Lebanon, IN Two Car Collision Kills Seven, July 1960
CRASH KILLS SEVEN.
Lebanon, Ind. (AP) - LECILE BRYANT, 31, Rt. 5, Anderson, one of three survivors of a shattering two-car auto accident in which seven were killed, was charged with reckless homicide Monday.
The charge was filed in Lebanon Justice of the Peace Court by Paul Johnson, Boone County prosecutor. Johnson said the charge was placed to hold BRYANT under bond until a grand jury can investigate the crash. BRYANT was reported in fair condition in Lebanon's Witham Hospital.
Included among the dead were a 25-year-old Anderson mother, two of her three children, and four members of a Rossville family.
Dead are: MRS. MILDRED BRYANT, Rt. 5, Anderson; her daughter KATHY, 8; and son RICKY DALE, 4; EUGENE R. and MARY BAILEY, ages 54 and 51; and their sons, JAMES, 19, and PHILLIP, 9.
MRS. BRYANT'S husband, CECIL, 31, who was driving their automobile, and a son, GARY, 7, and JOHN BAILEY, one of the BAILEY couple's sons who is 14, survived but were hospitalized in Lebanon. All were reported in fair condition yesterday.
A witness to the accident told state police at the scene, "One minute there was nothing, and then there was confusion. Cars were rolling and bodies were flying through the air."
Eight of the 10 persons involved in the two-car smash were thrown from the vehicles.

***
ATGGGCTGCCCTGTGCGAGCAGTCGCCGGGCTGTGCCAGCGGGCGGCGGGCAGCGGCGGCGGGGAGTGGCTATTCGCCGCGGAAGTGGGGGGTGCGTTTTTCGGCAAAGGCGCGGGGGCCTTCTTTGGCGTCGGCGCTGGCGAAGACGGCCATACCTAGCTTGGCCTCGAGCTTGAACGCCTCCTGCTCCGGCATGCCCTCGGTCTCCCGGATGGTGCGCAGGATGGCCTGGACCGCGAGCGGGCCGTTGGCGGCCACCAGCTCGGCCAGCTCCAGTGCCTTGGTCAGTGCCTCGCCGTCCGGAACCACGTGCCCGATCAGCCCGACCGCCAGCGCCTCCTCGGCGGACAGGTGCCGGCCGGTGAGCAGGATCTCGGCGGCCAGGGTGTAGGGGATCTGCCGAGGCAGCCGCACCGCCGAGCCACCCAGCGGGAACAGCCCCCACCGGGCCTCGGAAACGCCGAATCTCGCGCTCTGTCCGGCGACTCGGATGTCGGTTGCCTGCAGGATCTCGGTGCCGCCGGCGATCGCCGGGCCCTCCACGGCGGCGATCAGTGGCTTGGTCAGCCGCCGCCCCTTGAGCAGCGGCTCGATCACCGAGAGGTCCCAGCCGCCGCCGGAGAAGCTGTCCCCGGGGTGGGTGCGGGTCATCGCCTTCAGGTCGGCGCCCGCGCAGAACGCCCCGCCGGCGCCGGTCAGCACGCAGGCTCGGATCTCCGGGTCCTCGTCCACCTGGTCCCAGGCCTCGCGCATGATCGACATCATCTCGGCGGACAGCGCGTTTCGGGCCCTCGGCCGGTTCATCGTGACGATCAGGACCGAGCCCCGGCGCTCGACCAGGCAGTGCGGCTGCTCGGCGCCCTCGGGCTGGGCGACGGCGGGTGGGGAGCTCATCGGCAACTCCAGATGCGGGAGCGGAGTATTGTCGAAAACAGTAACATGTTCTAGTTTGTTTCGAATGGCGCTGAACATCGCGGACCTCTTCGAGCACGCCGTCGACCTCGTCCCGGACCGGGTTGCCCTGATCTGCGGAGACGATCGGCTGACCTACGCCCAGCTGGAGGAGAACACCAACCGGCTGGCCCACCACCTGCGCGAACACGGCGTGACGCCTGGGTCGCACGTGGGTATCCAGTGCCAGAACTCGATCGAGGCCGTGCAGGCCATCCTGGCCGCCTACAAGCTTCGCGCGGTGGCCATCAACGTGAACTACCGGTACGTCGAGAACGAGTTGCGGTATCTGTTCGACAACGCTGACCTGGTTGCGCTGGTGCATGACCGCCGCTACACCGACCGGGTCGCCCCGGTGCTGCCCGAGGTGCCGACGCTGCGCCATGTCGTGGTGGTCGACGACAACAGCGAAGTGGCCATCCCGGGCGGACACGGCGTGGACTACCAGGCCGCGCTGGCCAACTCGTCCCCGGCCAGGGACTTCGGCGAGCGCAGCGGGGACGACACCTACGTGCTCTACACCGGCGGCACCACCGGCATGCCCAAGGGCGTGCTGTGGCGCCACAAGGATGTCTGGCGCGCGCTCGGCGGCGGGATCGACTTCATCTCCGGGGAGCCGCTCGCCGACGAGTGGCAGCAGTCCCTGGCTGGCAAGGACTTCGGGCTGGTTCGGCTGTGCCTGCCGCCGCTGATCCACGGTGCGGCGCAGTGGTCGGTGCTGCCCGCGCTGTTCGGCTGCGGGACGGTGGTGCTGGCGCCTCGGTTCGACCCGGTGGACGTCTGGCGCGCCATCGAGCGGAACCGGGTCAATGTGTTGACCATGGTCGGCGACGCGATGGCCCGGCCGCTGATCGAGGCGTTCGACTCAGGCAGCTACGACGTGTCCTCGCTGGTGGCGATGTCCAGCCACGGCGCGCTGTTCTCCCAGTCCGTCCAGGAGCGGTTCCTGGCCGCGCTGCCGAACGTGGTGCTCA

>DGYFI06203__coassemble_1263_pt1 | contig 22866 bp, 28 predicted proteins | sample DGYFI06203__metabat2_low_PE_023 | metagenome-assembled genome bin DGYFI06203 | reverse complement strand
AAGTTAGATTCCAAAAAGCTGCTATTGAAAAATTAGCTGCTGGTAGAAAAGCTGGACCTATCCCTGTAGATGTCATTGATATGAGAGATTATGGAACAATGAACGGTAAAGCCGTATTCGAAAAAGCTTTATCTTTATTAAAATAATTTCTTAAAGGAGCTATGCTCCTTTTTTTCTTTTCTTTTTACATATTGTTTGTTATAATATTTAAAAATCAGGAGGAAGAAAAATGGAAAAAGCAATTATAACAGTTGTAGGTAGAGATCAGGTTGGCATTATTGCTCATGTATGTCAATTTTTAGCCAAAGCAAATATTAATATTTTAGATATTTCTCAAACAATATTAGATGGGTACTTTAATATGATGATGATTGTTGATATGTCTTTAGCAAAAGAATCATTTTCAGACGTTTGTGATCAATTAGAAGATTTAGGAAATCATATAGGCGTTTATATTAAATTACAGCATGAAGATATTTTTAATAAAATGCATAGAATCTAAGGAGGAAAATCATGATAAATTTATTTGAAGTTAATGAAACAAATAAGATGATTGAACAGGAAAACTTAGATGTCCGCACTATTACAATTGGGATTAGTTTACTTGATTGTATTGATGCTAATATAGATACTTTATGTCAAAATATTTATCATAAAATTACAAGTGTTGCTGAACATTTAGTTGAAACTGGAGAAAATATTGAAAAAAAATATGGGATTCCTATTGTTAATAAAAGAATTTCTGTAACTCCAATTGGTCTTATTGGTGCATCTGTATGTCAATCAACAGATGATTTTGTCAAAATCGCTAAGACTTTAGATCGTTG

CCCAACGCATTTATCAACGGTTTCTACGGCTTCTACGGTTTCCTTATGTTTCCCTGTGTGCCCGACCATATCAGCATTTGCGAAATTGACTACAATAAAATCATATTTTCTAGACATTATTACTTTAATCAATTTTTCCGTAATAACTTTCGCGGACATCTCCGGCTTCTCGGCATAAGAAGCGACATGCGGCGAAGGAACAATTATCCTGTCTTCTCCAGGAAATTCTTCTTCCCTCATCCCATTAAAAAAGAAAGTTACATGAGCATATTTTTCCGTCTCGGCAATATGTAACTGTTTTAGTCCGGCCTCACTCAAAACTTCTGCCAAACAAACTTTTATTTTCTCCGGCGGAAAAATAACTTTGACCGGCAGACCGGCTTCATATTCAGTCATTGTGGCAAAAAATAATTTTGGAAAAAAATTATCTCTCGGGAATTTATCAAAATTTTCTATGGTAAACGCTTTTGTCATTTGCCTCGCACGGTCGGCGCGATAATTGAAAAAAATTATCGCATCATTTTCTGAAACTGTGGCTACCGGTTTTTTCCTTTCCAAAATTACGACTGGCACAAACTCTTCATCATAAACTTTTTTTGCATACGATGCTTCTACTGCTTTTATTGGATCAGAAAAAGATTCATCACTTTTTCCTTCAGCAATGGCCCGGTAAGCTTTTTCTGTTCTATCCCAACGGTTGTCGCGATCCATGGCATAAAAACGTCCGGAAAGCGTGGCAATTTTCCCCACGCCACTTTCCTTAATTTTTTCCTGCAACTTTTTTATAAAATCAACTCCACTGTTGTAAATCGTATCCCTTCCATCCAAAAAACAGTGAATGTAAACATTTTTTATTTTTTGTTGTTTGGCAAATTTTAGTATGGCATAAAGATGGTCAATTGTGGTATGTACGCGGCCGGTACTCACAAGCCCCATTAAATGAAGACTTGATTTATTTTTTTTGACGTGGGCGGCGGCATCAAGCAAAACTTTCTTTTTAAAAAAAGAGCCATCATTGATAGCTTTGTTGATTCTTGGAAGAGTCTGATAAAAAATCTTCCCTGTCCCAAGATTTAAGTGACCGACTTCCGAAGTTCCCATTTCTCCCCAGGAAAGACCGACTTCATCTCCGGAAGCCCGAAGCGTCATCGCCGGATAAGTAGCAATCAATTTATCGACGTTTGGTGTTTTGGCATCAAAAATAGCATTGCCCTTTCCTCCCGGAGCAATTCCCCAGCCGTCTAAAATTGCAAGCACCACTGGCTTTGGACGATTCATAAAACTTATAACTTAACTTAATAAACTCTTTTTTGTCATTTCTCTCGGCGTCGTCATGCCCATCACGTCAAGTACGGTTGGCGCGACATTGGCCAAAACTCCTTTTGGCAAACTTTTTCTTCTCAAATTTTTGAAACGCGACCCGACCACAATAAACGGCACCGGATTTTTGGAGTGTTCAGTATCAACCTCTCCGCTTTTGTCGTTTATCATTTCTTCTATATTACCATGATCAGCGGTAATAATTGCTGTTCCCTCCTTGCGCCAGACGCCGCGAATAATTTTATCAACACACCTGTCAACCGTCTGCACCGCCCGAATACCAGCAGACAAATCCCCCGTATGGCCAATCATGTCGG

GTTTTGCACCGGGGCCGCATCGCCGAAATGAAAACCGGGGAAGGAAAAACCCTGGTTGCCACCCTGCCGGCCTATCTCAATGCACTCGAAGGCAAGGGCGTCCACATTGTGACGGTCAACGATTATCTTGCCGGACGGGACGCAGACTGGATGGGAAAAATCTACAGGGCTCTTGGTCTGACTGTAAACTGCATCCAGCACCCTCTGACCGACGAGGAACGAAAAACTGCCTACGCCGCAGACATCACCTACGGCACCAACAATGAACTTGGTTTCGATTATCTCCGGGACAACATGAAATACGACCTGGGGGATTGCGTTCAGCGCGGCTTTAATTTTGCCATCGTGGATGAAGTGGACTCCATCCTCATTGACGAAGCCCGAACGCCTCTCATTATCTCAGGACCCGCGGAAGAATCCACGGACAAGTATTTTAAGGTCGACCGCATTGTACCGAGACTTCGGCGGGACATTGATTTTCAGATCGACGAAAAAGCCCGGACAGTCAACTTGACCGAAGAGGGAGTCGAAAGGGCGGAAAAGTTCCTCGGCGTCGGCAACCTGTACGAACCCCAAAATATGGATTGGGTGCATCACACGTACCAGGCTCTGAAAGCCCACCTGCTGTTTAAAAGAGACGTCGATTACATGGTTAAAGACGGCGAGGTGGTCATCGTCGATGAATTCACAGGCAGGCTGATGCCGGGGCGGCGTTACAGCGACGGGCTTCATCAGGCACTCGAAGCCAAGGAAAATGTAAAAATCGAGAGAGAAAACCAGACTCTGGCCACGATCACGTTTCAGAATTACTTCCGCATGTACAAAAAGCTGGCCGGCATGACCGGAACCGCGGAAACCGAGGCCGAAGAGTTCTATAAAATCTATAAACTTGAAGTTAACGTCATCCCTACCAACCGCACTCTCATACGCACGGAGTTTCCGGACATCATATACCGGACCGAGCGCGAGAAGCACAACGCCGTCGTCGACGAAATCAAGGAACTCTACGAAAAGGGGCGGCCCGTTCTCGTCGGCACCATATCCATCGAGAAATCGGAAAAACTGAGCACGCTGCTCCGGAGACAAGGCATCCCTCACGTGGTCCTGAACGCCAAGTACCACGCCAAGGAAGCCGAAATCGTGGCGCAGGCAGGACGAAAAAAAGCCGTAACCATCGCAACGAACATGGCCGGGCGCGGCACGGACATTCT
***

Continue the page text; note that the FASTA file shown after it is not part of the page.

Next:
State police said the BRYANT, driving east on Rt. 47, failed to stop for a stop sign and drove into the path of BAILEY'S car. Witnesses estimated BRYANT'S speed at the time of the wreck at about 60 miles per hour.
BAILEY'S auto flipped over, skidded several feel on its top, and the roof was crushed to within inches of the seat backrests.
The impact sent the BRYANT car flipping over several times, finally coming to rest on its wheels against the side of a grocery at the intersection.
MRS. BAILEY and sons JAMES and PHILLIP were thrown from their car. MRS. BRYANT was catapulted from her spinning car and hurled head first against a house beside the grocery. MRS. BRYANT died instantly of a crushed skull and other injuries.
BRYANT and his daughter were also thrown to the pavement, and the little girl died of a broken neck, Boone County Coroner Jack Lenox said. All the deaths except KATHY'S were due to skull and compound body fractures, Lenox said.
Ivan Bailey, owner of the grocery store but no relation to the crash victims, told police, "I've been trying to get authorities to replace that stop sign with a flasher signal for years, but they ignore me."
State Police Superintendent Harold Zeis who went to the crash scene, said he believed most, if not all the deaths might have been prevented had the cars been equipped with safety seat belts.
BRYANT and his family resided on the Alvah Heath farm near Leach School northwest of Anderson, and Kathy and Gary attended school there. Bryant, a Heath farm employee, his wife and three children had left Sunday morning to attend a family get-together and reunion at Crawfordsville.
Madison County Commissioner Harold Foust, an acquaintance of the Bryant family, said Mr. Bryant had worked with a hay-bailing crew on the Heath farm Saturday. Bryant is a native of Tompkinsville, Ky., but had brought his family here from Boone County about five years ago.
The bodies of Mrs. Bryant and the two children were taken to the Myers Funeral Home in Lebanon but were removed to Tompkinsville, Ky., for burial.
The Anderson Herald Indiana 1960-07-19